A glance at the map shows that Midtown Phillips is quite different west of 12th Avenue South than east of that line, where I previously walked. Instead of a dense street grid accommodating primarily small-scale residences, the western half features larger spaces holding two hospitals, a park, a school, and a major mixed-use complex of offices, condos/apartments, and retail.
I started my walk by having lunch within the retail component of that Midtown Exchange complex, the Midtown Global Market. I knew from experience I could get a good meal at any of several old (and not so old) favorites, including Taqueria Los Ocampos, Moroccan Flavors, Hot Indian, and Arepa Bar. But I was in the mood to try something new—new to me, anyhow, but also comparatively new to the market, having opened in May of 2021. On the east (10th Avenue) side of the market, almost as far south as Lake Street, Soul to Soul Smokehouse’s offerings are prominently displayed.
I ordered a portion of the smoked pork with sides of collard greens and black-eyed peas. All three were expertly cooked. I opted to eat the pork without sauce so as to better appreciate the flavors of the smoke and dry rub. The juicy meat was cooked to the point of being very tender but not yet falling apart into shreds—it could still be carved with a sharp knife for serving, rather than needing to be pulled, but was easy to eat with just a plastic fork. The tasty sides were thoughtfully prepared with smoked turkey, so that they could be enjoyed by a wider audience.
I had my lunch early so as to get going on the walk during the height of the day; as a result, I had the market largely to myself. But when I stopped back later, the place was lively as a substantial number of people enjoyed their lunches while listening to singer/songwriter/guitarist Robert Everest, part of the market’s Saturday Sounds series, accompanied by percussionist Michael Bissonnette.
For the walk itself, I exited the southeast corner of the market, walked Lake Street along the southern face, and then turned north for a spur up Elliot Avenue, which runs along the western side of the complex. As the inscription over the doors makes clear, the low-rise southern portion that now houses the market was the Sears Roebuck and Company retail store. To the north, the high-rise office and residential building was originally Sears’s mail-order warehouse, which makes more sense when you remember that the Midtown Greenway trench was previously a rail line. Also, multistory warehouses were much more prevalent in the 1920s than of late.
West of Elliot Avenue, artist Melodee Strong and her team recently wrapped three sides of Hamdi Restaurant with a vivid, positive-spirited mural. I show two portions here, and you can find more on her Facebook page, but honestly you owe yourself a walk all the way around to take it all in. I appreciate her permission to photograph it, and I’m also going to take the liberty to quote a story from her Facebook page at the time of the mural’s completion in September of 2021:
I met with the occupant of the building, the owner of Hamdi, this morning. A little back story… He was a little reluctant at first for my vision of the building, but eventually warmed up to us and the girls. Even so much so to bring us food and drink almost every day. This morning he brought me to tears telling me that I have represented in this mural what the city should be like—not only visually but as a people. He said in his language I am a gift from God. My gift is blessing him and our community, our city. That means so much! Girls, we made that happen!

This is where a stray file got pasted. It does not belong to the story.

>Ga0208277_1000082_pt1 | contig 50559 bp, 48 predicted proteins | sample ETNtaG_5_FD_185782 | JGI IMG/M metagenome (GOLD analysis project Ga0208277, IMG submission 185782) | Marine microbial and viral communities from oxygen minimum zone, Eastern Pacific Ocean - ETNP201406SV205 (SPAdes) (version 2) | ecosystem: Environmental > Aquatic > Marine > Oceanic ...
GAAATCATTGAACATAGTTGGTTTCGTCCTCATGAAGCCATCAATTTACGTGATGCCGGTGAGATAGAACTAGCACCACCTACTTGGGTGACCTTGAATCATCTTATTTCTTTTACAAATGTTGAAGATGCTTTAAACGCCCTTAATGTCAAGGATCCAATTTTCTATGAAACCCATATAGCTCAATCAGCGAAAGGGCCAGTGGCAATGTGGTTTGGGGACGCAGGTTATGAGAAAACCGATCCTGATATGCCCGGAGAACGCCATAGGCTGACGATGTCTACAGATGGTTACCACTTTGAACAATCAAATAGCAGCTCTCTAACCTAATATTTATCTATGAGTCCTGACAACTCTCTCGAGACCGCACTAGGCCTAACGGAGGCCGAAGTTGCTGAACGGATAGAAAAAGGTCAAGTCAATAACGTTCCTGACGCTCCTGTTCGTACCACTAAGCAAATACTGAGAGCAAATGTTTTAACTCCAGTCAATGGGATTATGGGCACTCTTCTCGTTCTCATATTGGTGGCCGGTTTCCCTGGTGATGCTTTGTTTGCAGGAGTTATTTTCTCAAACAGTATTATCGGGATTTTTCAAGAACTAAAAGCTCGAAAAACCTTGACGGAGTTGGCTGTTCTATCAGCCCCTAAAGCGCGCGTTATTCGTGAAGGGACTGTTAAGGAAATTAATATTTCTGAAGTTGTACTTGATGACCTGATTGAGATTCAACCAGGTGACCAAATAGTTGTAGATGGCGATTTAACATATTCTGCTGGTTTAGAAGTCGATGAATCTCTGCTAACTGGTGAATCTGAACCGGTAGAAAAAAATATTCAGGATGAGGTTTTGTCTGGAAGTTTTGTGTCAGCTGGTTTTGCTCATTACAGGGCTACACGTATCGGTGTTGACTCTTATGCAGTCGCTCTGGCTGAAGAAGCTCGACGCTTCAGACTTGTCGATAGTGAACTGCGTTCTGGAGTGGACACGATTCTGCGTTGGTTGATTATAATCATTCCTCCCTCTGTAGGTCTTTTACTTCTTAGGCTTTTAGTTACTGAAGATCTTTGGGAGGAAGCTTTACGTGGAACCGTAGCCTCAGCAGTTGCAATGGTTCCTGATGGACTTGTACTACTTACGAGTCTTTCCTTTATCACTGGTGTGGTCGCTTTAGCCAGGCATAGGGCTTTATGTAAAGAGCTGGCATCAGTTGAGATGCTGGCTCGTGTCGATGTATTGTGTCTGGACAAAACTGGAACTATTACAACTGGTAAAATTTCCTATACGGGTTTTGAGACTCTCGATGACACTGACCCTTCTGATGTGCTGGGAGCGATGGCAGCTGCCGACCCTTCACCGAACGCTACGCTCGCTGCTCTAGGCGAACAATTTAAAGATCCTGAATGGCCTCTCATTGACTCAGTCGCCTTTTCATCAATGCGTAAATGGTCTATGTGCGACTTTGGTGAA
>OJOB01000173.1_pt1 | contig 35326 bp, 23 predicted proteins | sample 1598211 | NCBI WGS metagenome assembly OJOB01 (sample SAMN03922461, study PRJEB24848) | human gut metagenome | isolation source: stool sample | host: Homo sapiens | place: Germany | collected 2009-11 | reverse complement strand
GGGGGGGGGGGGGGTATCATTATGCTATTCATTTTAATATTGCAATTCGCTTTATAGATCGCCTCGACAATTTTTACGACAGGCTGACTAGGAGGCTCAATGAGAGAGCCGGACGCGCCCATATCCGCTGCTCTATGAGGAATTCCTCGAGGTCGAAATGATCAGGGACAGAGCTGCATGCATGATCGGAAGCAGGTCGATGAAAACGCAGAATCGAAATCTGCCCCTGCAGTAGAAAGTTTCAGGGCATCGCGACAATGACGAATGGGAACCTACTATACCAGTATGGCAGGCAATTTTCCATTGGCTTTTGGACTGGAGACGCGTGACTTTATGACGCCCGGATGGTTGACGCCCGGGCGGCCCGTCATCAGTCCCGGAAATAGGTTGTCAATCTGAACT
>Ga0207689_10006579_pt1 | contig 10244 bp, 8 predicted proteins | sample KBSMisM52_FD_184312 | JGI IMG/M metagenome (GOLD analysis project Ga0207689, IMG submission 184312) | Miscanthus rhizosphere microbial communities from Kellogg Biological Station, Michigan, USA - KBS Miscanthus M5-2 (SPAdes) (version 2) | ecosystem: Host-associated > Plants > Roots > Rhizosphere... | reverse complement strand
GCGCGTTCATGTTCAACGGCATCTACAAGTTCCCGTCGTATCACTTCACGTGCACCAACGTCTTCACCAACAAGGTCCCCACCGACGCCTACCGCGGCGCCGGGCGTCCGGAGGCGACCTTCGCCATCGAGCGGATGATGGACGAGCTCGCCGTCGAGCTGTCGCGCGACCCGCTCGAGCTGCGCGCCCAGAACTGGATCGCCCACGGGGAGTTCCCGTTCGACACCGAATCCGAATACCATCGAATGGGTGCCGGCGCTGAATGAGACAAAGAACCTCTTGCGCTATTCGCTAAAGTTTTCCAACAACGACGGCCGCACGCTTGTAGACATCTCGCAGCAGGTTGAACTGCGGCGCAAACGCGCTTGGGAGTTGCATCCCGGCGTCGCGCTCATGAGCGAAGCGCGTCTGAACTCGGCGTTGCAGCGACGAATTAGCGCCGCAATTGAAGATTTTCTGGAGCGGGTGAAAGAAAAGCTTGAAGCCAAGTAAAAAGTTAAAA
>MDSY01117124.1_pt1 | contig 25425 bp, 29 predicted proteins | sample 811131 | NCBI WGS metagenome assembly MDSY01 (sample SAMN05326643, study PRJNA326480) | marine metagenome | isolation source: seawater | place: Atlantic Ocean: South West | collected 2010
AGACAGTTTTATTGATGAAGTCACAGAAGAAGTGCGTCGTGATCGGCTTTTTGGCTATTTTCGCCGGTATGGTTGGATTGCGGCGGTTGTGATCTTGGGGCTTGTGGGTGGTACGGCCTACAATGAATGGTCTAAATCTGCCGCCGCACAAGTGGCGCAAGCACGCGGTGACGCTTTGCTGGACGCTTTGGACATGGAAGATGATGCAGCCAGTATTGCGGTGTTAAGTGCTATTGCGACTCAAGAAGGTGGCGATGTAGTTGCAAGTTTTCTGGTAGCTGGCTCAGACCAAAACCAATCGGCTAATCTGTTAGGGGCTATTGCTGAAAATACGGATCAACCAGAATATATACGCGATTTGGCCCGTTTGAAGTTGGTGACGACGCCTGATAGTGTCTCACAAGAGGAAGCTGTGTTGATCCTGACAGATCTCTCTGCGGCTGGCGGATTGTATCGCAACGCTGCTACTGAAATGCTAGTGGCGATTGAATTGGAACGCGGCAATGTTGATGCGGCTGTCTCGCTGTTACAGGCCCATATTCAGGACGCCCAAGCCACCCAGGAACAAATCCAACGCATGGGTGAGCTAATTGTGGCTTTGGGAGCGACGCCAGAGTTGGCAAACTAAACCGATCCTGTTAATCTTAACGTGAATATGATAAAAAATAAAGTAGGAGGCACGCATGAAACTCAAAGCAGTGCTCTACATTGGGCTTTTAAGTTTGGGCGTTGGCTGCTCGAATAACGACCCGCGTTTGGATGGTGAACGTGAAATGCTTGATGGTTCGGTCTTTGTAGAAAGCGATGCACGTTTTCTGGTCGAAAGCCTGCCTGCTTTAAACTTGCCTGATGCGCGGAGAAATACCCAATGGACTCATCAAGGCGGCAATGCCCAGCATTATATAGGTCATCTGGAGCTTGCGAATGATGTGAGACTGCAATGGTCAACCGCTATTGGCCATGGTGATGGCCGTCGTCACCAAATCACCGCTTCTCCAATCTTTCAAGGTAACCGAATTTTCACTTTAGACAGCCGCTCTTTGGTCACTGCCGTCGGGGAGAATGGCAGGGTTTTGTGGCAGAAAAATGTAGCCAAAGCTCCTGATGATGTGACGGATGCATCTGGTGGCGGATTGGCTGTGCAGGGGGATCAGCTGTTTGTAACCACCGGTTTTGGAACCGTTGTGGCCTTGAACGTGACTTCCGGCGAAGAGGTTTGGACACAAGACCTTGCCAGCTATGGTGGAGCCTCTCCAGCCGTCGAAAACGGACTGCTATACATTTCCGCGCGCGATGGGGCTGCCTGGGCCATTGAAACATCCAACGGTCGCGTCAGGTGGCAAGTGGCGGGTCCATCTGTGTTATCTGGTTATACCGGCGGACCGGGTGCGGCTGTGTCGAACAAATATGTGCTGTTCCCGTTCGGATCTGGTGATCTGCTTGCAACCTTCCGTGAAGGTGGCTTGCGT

The neighborhood’s western border, Chicago Avenue, constituted the longest straight-line segment of the route, northbound from Lake Street to 24th Street. It also provided my first views of the two hospitals as I passed by.
Like most major hospitals, Abbott Northwestern Hospital is a conglomerate of buildings of varying ages. The photo shows the junction between the Main Hospital West building, from the 1920s, and the Courage Kenny Rehabilitation Institute, from the 1970s. (At the time, it was the Sister Kenny Institute.) In the background, if I’m not mistaken, is the Main Hospital East building from the 1940s, and before even reaching this point, I had passed the Wasie Building from the 1980s. By the time the walk was over, several other decades were also represented.
In the space between Abbott Northwestern and the next hospital north—Children’s—I was unsurprised to find a medical office building. What I found most interesting about the Midtown Doctors Building was how in this overcast light, it looked like an architect’s rendering rather than a real building.
The southern end of Children’s Minnesota—Minneapolis displays a particularly striking example of buildings of different ages connecting—notice the contrast between the portions to the left and right of the stair tower, and how the tower itself serves not to hide the contrast, but to draw attention away from it with a point of drama. Later I learned that this particular transition is also of greater organizational significance than just two portions of one hospital. The part to the right is The Mother Baby Center, poised between Abbott Northwestern and Children’s as a joint venture combining the strength of one in obstetrics and the other in neonatology.
To the left of the stair tower, the entry area of Children’s is itself something of a transition, sharing the curved form of the Mother Baby Center but with a color palette and fenestration more reminiscent of the main hospital building to its north, which I presume is less recent. A bit of helipad is visible sticking out from the roof of the main building. Seeing it, I had a vivid memory of a night back when I lived outstate, when a friend’s baby was flown here. Be glad it’s there for those who need it, and hope you are never one of them.
As I remarked at the outset, the amount of space occupied by large institutional uses in this western half of the neighborhood precludes much small-scale residential development. But that doesn’t mean there is none. And just after Children’s Hospital, before turning onto 27th Street East, I finally encountered some, including the Queen Anne style duplex, built in 1893, shown here.
The portion of the route that spans 24th through 26th Streets is particularly convoluted and rich in forward-and-back spurs, shown in red on the map. Despite being only two blocks high by four blocks wide, this area contains 12 places I need to turn either a corner or about-face. Rather than narrate the whole path, I’ll just highlight a few sights from along the way.